Getting Your Tank Ready for a Goldfish!
So, you’ve decided you want to have a goldfish? Before buying your new pet, it is a good idea to have everything ready to receive it. This will help eliminate several undesired factors, such as undue stress on your part and potential hazards on the part of your goldfish. This post will cover what things you need to set up a goldfish aquarium and what to do with them.
Setting up the Tank: Things to Consider
Your goldfish will need a place to live, and it can’t be a goldfish bowl! Once you have decided what size of a tank you will need for the number of goldfish you want to keep (remember – 20 gallons for the first fancy fish, and 10 gallons for each additional one), you will need to purchase that tank and find a location to put it. It is important to consider several factors when placing your new goldfish tank.
Consider the Lighting
To avoid excessive algae growth, it is not recommended that you place the tank in a place that will receive direct sunlight, so placing it directly underneath a window is probably not the best solution. Placing the tank directly across from an east-facing window will probably result in the tank being lit up like a search beam every morning as the sun comes up, or the same situation if you place it directly across from a westward-facing window at sunset. By choosing a wall that is perpendicular to the rising or the setting sun or by placing the tank out of the “line of fire” from direct sunlight, you can avoid having the tank get illuminated in such a way.
Natural light is good, though – you just don’t want too much of it all at once. A tank that is placed in the dark is not recommended, just as a tank that is placed right in the light. This can result in the color vibrancy of your fish fading and even poor health. In the wild, fish similar to goldfish in ponds do best in indirect light – not in total darkness or total light. Mimicking these conditions can lead to the most ideal situation when it comes to placing the tank.
Consider the Traffic
Areas that are highly trafficked are also not recommended, as the tank may get bumped or jostled and the fish might be disturbed. Vacuum cleaners can prove to be disastrous when they get to close to the tank stand, causing it to wobble if rammed. An area where there are many children playing is also not a good idea, as small children may run into the tank accidentally.
A Fixed Location
Once you have decided where to put the tank, you will need to place the tank stand where you want it to go first. The tank will be set on top of this, and some aquarists recommend putting a rectangular piece of Styrofoam underneath to help absorb trapped condensation and level out the base. (I personally have never done this, but you can if you want.) Make sure the tank is not tilted – you will want it to be perfectly even with the floor. REMEMBER: once you fill your tank with water, it isn’t going anywhere any time soon! A filled tank is extremely heavy and virtually impossible to move when full. Moving it would require you to completely empty the tank and remove everything inside – a big hassle.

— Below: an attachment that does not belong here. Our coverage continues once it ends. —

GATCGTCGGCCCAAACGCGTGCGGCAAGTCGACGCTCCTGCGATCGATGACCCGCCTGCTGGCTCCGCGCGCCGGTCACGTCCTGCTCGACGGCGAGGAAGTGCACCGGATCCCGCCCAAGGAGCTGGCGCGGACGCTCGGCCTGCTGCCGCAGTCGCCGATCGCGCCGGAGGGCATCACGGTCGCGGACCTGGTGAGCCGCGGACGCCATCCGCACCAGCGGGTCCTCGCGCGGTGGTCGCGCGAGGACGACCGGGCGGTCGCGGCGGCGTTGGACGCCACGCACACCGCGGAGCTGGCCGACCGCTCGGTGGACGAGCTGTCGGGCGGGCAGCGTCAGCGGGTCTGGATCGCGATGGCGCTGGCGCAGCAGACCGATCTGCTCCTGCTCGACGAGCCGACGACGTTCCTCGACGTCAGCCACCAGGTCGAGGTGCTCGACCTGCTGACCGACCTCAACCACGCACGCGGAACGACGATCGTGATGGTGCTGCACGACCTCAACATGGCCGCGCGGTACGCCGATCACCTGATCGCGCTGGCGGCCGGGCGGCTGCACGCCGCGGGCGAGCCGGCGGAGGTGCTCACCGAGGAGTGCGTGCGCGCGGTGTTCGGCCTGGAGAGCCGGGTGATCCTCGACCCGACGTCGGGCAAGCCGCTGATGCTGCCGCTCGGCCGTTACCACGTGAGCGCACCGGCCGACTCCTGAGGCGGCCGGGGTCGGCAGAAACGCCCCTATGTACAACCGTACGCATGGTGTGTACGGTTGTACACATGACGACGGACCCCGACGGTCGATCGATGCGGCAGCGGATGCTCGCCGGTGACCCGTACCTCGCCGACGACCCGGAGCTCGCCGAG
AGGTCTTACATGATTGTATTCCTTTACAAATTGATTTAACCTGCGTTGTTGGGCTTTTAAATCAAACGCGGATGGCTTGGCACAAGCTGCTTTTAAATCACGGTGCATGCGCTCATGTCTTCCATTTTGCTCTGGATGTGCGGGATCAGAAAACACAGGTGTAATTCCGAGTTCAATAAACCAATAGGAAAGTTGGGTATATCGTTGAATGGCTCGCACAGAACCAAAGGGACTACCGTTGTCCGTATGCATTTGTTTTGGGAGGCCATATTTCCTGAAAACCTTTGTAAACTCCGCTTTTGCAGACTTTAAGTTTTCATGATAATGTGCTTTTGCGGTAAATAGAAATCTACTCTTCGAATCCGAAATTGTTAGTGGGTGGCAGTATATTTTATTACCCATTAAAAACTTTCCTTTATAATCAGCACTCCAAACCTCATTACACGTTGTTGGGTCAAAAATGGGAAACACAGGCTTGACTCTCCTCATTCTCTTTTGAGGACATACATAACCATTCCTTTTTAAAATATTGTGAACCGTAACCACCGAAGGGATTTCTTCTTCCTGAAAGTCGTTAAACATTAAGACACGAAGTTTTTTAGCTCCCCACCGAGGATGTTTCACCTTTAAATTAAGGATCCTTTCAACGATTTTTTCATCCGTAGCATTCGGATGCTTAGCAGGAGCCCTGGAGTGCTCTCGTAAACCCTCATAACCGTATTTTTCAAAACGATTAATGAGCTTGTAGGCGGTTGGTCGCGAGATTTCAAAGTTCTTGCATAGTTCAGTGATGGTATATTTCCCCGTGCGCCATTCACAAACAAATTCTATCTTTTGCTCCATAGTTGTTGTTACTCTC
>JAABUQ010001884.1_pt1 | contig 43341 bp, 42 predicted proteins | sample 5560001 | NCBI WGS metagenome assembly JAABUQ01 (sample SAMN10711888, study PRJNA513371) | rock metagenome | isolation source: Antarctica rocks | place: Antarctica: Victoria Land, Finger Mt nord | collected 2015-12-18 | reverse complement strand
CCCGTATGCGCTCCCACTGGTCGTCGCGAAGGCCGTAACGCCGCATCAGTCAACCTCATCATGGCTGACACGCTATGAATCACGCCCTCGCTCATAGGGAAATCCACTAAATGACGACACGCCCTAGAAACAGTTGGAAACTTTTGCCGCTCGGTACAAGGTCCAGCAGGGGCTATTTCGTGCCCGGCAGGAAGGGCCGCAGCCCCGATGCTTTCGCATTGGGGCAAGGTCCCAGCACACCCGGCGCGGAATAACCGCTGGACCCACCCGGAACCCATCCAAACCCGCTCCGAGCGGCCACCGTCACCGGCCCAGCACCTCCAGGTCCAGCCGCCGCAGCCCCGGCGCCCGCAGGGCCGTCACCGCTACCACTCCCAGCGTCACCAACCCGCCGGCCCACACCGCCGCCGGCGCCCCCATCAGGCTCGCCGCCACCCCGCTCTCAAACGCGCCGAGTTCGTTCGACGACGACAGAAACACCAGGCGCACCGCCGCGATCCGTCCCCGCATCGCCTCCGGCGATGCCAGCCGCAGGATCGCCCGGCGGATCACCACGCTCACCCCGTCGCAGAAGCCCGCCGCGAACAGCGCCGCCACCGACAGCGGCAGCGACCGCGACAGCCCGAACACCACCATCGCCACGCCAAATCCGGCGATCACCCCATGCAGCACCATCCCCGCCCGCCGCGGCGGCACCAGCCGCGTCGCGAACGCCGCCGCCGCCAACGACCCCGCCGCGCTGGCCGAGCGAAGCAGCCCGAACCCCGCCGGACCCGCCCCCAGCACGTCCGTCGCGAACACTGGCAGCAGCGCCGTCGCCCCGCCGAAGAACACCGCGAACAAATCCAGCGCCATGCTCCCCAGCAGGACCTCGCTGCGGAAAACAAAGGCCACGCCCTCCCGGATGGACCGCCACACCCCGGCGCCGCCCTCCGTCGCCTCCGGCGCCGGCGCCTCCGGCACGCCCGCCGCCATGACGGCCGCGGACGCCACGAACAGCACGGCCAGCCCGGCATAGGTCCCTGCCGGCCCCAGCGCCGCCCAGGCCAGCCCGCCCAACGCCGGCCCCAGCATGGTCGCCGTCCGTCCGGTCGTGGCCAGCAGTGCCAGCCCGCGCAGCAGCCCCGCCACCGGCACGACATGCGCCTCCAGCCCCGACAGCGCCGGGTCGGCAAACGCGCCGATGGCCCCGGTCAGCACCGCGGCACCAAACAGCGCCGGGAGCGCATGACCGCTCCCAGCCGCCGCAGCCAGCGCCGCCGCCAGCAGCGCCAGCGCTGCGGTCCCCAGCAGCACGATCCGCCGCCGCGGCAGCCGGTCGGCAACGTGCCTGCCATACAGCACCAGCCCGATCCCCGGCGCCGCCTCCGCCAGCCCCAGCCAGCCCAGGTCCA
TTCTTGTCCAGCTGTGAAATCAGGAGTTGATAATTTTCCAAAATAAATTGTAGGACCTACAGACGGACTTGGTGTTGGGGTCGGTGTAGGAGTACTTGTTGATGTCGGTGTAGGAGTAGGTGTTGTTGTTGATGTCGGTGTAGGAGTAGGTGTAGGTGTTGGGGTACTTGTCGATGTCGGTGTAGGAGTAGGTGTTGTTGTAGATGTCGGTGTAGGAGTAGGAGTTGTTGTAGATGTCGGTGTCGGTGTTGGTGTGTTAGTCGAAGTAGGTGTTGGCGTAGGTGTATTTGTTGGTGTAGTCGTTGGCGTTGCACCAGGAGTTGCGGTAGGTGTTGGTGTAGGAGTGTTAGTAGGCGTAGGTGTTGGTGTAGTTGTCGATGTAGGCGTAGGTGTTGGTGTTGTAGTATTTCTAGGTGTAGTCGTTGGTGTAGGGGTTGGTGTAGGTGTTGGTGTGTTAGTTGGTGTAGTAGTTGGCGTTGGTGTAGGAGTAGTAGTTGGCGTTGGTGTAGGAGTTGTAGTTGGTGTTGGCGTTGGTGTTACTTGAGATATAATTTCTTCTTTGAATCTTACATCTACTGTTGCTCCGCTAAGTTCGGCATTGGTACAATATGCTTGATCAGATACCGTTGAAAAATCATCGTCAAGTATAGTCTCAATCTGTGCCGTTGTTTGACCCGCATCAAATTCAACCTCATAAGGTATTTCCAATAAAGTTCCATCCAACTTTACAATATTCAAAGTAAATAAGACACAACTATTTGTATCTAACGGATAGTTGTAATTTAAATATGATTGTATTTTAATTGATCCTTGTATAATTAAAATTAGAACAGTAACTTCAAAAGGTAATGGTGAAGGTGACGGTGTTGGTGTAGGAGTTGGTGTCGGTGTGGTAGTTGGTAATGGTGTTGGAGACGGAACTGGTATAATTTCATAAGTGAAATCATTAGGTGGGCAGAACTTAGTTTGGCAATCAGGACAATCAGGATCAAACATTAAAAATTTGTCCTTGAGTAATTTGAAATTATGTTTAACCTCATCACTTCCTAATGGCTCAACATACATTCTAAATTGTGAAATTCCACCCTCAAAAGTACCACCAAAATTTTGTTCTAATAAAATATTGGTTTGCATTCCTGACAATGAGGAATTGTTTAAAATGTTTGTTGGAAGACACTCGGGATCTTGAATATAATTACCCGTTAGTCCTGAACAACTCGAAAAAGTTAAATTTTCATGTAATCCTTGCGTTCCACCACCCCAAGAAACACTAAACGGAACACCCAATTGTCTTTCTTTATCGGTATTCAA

When placing the tank near to a wall, it is a good idea to leave a space of about 4-5 inches in between the tank stand and the wall. This will allow your hand to fit behind it to arrange wires and chords of tank equipment.
Assembling the Tank
Now that you have your empty and large enough tank and stand set up where you want it to be, it is time to put in your decorations. I would suggest waiting to fill it up with water until after this is done, as it really isn’t that much fun to be up to your armpits in water while trying to arrange things. If you have an airstone that you would like to use, placing it where you want on the bottom of the tank before you add the substrate is a good idea. You will need to connect the stone to plastic airline tubing, and the tubing to an air pump, and the air pump to a power supply (when you have the tank filled).
Starting with the substrate, you will want to open the plastic bag it comes in and rise it in tap water beforehand with a strainer or a pot. This will help remove impurities that come from the factory process. Once done, you can begin to pour it along the bottom of the glass tank slowly, using your hands to distribute. This will provide a place to insert your plants’ roots so they won’t float up in the water. After you have finished spreading the substrate, you can also remove the plants from their packaging and rinse them under tap water before placing them where you want. Now is the time to place your filter where you want it to go (don’t plug it in yet!) and any other equipment you like, such as a heater or thermometer.
You are now ready to fill the tank with tap water. If you are not getting your fish that day, the temperature does not really matter as it will equalize with the room in a period of 12 hours. Fill the tank until the water is just below the black rim (or wood rim, if you have one). Treat the entire tank with a dechlorinator, and you are ready to start the cycling process. This may take up to 8 weeks to complete, so patience will be necessary.
Great! You have just set up your first goldfish tank! Be sure to wait until the cycle has finished before adding any fish to ensure they do not encounter New Tank Syndrome, and you are on your merry way!